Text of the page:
There are many possible reasons for you to have to take some time away from work, which then leads to a gap in your resume. You could have had an extended illness, a permanent disability that required some time off, you could have needed to take mental health leave, or time off to take care of a sick parent or child.
Unfortunately, these gap times often require explanations either to your current employer, or to your potential employer perusing your resume during an interview.
Here are some helpful tips for how to explain an extended leave to your boss and coworkers, and how to properly navigate the topic on your resume.
Explaining time off to your boss and coworkers:
1) Know the Sick Day Process – Know who you have to notify or how to call/email in sick when needed. Don’t rely on a coworker to relay the message on your behalf.
2) Be Honest and Upfront – Let them know about your situation and your needs. This may be difficult to imagine doing, but it may help to rehearse what you would like to say, and approach people one on one or even via email rather than trying to bring up the conversation in a team meeting.
3) Give Notice – People are more willing to be accommodating in revising their expectations of you if you are able to not only be honest, but tell them what’s going on as far in advance as possible. That way they won’t grow frustrated with you or wonder where you are.
4) Prioritize Work Time as Much as Possible – If possible, try to plan doctors’ appointments and other unavoidable things for the beginning or end of the day instead of the middle, to minimize the amount of hours off you need for the day.
Explaining time off effectively on your resume:
Service Canada is one of the driving forces behind reducing the stigma of having “gaps” in your resume experience. We have options for individuals to have paid compassionate care leaves from their employer, hopefully for short periods before returning to work, but unfortunately sometimes they last longer.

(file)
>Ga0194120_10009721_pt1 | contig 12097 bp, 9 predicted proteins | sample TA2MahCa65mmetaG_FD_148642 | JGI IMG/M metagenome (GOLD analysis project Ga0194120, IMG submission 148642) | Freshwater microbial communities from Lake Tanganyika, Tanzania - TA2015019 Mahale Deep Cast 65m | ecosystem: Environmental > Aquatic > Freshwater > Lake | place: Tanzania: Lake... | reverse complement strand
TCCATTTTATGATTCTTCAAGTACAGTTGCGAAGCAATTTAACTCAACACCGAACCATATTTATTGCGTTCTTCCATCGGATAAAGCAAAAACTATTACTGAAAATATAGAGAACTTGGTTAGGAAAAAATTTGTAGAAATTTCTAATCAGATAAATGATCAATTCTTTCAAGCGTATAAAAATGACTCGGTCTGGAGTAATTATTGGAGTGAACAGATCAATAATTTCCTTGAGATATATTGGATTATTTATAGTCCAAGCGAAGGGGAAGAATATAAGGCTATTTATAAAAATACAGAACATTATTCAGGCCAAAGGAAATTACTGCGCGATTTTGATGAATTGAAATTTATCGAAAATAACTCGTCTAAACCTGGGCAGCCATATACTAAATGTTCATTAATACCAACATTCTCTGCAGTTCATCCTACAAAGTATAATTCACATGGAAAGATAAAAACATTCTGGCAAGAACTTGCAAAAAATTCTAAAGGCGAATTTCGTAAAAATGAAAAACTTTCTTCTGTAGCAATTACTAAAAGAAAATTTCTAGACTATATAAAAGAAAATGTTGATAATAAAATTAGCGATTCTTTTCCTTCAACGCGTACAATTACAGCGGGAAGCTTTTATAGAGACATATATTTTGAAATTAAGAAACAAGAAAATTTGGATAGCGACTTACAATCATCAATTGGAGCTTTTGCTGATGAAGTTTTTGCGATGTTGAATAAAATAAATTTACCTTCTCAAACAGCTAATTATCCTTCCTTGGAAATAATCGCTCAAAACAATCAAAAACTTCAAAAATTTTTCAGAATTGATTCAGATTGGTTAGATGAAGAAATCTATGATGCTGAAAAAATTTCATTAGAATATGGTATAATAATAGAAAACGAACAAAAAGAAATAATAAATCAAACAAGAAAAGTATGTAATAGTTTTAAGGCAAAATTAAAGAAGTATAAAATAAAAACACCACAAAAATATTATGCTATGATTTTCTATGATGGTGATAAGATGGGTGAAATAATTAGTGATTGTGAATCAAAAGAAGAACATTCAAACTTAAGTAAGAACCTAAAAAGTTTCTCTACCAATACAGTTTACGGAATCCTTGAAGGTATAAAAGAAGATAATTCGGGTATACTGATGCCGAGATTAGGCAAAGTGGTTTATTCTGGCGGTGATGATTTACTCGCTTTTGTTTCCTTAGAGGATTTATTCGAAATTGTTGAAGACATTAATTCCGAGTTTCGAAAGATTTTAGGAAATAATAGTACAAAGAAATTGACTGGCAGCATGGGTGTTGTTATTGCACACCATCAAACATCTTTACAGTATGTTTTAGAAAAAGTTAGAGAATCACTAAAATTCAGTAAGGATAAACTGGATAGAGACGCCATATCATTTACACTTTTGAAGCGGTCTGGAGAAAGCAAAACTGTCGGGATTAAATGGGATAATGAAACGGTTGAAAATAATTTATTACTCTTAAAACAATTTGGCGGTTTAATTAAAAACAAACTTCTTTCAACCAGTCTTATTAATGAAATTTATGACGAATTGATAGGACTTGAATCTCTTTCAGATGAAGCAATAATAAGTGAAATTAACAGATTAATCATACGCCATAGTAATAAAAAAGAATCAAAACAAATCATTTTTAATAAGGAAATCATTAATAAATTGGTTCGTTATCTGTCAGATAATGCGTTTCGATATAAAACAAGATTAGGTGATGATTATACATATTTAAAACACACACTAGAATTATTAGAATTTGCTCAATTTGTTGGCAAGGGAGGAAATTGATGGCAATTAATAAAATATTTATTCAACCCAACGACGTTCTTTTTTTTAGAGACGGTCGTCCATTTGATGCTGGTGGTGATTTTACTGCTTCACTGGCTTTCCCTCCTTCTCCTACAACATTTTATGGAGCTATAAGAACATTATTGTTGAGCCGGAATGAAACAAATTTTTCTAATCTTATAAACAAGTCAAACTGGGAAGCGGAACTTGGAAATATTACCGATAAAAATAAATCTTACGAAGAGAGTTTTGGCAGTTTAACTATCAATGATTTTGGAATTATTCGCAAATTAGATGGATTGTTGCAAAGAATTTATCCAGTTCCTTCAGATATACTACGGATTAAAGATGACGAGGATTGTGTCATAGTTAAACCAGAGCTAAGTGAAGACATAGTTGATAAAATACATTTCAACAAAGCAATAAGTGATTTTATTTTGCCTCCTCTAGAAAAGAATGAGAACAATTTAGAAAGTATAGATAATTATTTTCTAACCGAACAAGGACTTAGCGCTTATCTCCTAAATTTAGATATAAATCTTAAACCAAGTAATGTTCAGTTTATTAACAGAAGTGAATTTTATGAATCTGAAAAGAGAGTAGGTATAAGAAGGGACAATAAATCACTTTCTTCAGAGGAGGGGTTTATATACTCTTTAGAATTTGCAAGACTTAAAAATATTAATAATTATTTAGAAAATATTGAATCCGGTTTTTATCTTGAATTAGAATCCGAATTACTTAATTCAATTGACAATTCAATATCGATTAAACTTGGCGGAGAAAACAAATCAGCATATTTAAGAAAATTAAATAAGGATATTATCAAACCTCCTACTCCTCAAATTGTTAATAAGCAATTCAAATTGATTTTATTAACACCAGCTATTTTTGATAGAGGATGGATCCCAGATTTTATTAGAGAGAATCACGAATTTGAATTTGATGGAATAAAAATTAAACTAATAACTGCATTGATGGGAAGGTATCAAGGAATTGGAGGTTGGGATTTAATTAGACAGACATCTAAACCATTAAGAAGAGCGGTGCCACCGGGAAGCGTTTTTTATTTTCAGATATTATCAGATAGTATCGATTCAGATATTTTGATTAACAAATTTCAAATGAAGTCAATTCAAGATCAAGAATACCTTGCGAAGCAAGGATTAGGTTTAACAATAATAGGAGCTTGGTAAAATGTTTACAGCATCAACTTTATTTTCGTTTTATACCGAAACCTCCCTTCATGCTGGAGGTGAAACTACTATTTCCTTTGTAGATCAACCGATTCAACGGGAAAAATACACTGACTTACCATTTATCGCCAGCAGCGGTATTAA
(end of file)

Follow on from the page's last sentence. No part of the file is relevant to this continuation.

When filling the gaps in your resume, think about what you spent that time doing and how you could rework those experiences into skills that an employer may be looking for. Keep it factual and list it as a “professional experience”.
Here are some examples of how to phrase time off for caring for a sick family member, travelling the world and taking mental health time off respectively:
Caregiver, Independent, City, Ontario 2016-2017
Addressed the physical and emotional needs of a family member who required intensive care until arrangements for long-term care opportunities became available
World-Class Traveler May 2016- September 2016
Took some time for self-reflection and care after many committed years in the workforce to expose myself to other cultures and traditions
Personal Leave 2018-2019
Resolved some personal commitments that impacted my availability to work and started working towards upgrading and finessing my skills to prepare myself to rejoin the workforce
"I used to blame my circumstances for who I am. Lutherwood helped me realize I have choices and then I became responsible for my life. I would be a different person today if I hadn't gone to Lutherwood and I will always be grateful."